I was a bad mother. That’s what he used to tell me. “You’re a good mom,” he’d say, “but you’re not a good mother. For a long time I believed him. If he was my husband, maybe there was some truth to it. If you’re wondering what the difference between mothers and moms are, I wondered the same thing, too. In his mind there was a distinct difference. My not being a good mother wasn’t a good thing.
I was co-hosting a bridal shower the other day and had no choice but to bring Henry with. It was definitely not the best scenario. His behaviors have increased a lot lately, which makes everything more difficult all around for everyone, including him. This day in particular was no exception, and rather than enjoying the shower like I could have I instead spent the better part of the day watching him to make sure he wasn’t doing something he wasn’t supposed to be. I was exhausted. He knocked stuff off tables and threw stuff across the room. I wasn’t doing that great of a job with him. That’s how it felt.
Then someone looked at me and said, “You do really well with him.” Huh.
This got me thinking back to when I used to hear how I was a bad mother, and how I no longer believe that. I still make a lot of parenting mistakes; I’m not perfect. But for as many perceived failures I’ve had as a parent, I’ve had a million more successes. My kids apologize when they’ve made a mistake, and forgive when they’ve been wronged. They’ve learned the merit of forgiveness. They tell me things I might not want to hear. They admit when they’ve made a mistake. They’ve learned the merit of honesty. They hug me when I’ve had a bad day. They hug me goodnight. They constantly tell me, “I love you, Mom.” They’ve learned the merit of love. They are well liked by others. They have learned the merit of friendship. They say please and thank you without being prompted. They’ve learned the merit of manners. All of my kids are happy, healthy, and considering no one has turned to drugs or been delinquent or gotten in trouble with the law, they are pretty well-behaved. They don’t mouth off to me in public, and very rarely at home. If they do, they always apologize. My kids are great kids. I am proud of all of them.
I think about the nights I held my sick crying baby all night, the times I sat in the audience and watched them look out to make sure I was there, the times when they smiled when they got off the bus and saw me waiting for them. I think about the times when they were experiencing either so much emotional or physical pain and I cried for them and with them. I think about the good times, when we danced the macarena in the living room and sang kid songs in the van on the way to therapy, or just acted plain silly on a rainy day. I think about all the times when I was there for my kids, in exactly the way they needed me to be. If that constitutes being a bad mother, I am seriously in trouble.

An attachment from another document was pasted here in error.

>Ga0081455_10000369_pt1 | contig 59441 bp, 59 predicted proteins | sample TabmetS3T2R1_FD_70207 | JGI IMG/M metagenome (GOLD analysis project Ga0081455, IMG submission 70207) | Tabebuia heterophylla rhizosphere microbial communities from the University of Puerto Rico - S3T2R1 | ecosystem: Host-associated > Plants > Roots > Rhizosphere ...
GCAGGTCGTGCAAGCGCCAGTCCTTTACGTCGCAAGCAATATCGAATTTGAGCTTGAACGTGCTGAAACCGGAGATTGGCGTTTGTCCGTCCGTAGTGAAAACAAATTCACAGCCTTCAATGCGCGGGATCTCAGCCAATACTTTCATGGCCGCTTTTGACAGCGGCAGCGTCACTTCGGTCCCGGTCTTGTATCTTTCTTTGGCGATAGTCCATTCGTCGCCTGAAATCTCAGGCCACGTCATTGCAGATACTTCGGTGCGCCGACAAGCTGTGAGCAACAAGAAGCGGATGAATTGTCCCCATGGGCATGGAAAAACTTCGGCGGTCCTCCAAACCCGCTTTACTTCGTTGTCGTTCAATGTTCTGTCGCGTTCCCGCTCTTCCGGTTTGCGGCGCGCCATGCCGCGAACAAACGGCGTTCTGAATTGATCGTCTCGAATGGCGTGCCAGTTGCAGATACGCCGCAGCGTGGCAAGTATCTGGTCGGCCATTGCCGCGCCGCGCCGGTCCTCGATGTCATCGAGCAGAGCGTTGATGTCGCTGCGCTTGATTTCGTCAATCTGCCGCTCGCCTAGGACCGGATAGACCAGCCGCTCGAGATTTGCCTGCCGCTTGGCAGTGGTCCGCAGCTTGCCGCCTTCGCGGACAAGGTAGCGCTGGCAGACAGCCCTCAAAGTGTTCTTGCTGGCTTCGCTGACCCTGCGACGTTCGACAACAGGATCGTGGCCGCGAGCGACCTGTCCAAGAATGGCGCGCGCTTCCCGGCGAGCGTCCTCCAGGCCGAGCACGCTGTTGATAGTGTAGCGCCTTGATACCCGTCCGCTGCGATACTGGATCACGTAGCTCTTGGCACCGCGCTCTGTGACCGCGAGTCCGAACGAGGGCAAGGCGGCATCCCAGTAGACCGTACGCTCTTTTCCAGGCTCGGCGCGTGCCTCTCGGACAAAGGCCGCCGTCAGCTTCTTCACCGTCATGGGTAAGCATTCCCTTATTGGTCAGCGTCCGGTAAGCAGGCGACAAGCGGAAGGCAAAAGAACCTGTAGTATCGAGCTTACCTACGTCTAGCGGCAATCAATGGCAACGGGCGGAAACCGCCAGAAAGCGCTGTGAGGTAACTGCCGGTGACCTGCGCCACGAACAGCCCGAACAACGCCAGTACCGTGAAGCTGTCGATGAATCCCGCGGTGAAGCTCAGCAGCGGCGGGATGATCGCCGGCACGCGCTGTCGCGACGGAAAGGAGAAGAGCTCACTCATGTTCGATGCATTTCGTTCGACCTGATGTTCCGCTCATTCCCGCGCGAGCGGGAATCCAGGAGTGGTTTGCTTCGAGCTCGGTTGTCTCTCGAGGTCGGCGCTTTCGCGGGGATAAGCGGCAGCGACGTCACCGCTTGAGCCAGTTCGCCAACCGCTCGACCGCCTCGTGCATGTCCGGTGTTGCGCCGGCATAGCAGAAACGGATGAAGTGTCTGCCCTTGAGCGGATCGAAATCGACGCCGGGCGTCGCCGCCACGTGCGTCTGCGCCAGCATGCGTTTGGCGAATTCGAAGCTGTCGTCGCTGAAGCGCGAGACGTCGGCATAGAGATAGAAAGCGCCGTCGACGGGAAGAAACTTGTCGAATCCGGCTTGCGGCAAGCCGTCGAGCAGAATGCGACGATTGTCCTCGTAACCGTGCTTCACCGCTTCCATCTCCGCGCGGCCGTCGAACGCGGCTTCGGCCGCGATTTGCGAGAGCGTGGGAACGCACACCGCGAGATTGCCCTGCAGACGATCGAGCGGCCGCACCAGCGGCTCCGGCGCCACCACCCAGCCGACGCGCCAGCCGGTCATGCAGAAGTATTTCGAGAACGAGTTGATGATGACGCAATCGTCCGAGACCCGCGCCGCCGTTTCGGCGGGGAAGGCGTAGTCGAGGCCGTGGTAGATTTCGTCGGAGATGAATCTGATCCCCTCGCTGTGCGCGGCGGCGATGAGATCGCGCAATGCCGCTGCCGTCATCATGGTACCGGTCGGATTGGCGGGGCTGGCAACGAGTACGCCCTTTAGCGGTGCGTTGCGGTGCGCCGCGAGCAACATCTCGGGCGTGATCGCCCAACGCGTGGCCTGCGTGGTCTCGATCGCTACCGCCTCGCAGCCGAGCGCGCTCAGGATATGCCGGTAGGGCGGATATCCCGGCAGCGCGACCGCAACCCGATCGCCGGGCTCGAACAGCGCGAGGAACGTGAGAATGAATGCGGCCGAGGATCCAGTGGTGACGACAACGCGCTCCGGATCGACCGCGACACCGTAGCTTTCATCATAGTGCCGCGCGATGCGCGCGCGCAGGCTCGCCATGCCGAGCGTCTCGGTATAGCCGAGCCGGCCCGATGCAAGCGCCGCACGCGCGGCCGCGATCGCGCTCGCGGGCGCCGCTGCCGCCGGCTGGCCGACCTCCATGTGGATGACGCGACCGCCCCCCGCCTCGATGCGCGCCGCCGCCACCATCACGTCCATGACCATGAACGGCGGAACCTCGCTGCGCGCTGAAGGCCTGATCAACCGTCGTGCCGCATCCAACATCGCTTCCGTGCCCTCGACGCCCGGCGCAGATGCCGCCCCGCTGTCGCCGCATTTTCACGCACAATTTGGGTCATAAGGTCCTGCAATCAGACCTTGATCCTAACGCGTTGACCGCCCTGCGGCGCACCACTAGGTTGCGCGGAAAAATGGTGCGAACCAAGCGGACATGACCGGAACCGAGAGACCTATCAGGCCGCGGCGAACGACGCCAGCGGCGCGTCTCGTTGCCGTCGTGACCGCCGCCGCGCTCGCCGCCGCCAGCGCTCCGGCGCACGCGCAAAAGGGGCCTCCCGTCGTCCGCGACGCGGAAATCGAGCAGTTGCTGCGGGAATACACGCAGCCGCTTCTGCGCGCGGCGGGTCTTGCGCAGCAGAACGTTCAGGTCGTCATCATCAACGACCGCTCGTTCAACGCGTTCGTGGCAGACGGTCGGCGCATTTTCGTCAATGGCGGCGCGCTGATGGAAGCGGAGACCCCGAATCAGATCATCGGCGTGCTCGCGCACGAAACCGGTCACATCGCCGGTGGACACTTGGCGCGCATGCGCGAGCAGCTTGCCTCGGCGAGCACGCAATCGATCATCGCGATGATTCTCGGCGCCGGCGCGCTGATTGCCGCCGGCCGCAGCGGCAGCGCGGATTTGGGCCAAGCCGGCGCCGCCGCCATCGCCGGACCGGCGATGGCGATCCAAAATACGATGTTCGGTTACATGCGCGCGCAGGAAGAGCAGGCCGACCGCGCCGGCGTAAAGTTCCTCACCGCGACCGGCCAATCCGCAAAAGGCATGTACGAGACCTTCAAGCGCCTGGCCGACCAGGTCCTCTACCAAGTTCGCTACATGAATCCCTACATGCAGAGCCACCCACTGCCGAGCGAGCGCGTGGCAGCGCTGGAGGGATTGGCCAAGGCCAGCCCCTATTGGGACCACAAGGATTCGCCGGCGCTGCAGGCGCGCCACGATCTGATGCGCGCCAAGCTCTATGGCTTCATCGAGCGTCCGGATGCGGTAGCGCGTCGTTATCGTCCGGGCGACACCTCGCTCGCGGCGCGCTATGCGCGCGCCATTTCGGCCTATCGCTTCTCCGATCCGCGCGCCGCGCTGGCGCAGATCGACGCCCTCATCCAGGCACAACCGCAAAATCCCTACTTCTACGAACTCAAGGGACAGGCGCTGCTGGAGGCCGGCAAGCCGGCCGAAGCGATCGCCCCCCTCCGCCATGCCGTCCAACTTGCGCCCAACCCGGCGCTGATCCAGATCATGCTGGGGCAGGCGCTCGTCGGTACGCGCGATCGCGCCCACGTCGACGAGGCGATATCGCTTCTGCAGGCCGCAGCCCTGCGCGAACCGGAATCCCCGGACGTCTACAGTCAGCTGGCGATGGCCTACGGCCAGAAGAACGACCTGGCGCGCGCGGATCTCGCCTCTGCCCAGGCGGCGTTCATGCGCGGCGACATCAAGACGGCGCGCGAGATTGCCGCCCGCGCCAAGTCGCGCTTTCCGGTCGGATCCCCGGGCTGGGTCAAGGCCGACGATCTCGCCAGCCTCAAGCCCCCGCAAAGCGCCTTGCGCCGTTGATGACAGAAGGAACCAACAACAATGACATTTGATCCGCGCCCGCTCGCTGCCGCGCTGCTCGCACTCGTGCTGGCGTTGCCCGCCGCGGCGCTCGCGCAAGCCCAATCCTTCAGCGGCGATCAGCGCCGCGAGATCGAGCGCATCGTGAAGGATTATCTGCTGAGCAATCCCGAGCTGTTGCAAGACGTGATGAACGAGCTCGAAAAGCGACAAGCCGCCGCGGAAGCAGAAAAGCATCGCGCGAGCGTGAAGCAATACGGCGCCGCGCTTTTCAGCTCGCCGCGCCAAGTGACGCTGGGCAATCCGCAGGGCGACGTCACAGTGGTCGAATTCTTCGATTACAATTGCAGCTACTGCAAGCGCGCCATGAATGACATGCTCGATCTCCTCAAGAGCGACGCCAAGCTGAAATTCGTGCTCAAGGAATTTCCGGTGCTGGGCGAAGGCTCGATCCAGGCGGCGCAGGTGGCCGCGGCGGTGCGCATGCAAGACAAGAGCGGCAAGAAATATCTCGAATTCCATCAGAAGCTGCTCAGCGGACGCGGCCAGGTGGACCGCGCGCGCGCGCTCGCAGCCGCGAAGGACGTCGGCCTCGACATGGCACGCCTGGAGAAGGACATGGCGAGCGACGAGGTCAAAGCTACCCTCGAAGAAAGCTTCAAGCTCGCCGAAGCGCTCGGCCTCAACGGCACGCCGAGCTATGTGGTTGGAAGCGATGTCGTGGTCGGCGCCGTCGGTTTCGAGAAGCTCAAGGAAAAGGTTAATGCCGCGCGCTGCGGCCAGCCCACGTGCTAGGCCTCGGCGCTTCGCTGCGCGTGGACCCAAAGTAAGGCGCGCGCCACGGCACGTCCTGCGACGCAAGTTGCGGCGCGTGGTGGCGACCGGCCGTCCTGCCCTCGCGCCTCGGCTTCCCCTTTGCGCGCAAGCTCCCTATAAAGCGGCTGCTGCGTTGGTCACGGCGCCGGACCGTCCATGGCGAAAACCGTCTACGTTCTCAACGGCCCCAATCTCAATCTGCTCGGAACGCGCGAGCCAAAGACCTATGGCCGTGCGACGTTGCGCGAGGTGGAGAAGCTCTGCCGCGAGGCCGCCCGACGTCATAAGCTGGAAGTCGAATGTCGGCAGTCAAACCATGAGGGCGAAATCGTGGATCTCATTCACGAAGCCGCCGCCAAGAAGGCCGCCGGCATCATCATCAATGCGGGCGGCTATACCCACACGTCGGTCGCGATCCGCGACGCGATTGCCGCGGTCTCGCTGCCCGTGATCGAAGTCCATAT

I think about the not so good times; when I sat alone in a big conference room of professionals, crying as I received three separate diagnoses of autism. When my children were bullied or excluded. When they experienced heartache or rejection. I think about the pain I felt when I left my children behind for the first time ever. I think about the times that they wanted nothing to do with me and I experienced the pain of my children’s rejection. I think about my fears about the future, and what will happen to all of my kids when I am gone. I think about my children and how autism will greatly impact my sons’ futures as adults. I think about the nights I’ve spent crying for my children.
Sometimes that crying is out of frustration. Sometimes its out of anger. Sometimes it is out of pure sadness for the pain I know they are feeling. Sometimes, though, I cry because I know they are happy.
On more than one occasion I have been complimented on either how I was handling my child or simply just on how great of children I have raised. I used to think that those people didn’t know what they are talking about it. And if they were great children it surely wasn’t because of me. But now, I simply say “Thank you,” because I know I am doing a lot of things right, even if I don’t always think so. Or even if someone else doesn’t think so.
A person’s words only have as much weight as we allow them to have, and when you let those words fly over your shoulder like feathers blowing in the wind, they cease to have any value. I tell my kids this constantly. I remind myself of this constantly.
My wish for my children is that they grow up to be responsible, mature adults who reach their potential in whatever capacity they can. My wish for them is that in the end, they are happy. If that happens, I will be content.When I look at each of my children and see them smiling and laughing, I don’t ever think it’s because I’m a bad mother.
Rather, I think I’ve done pretty darn good job so far.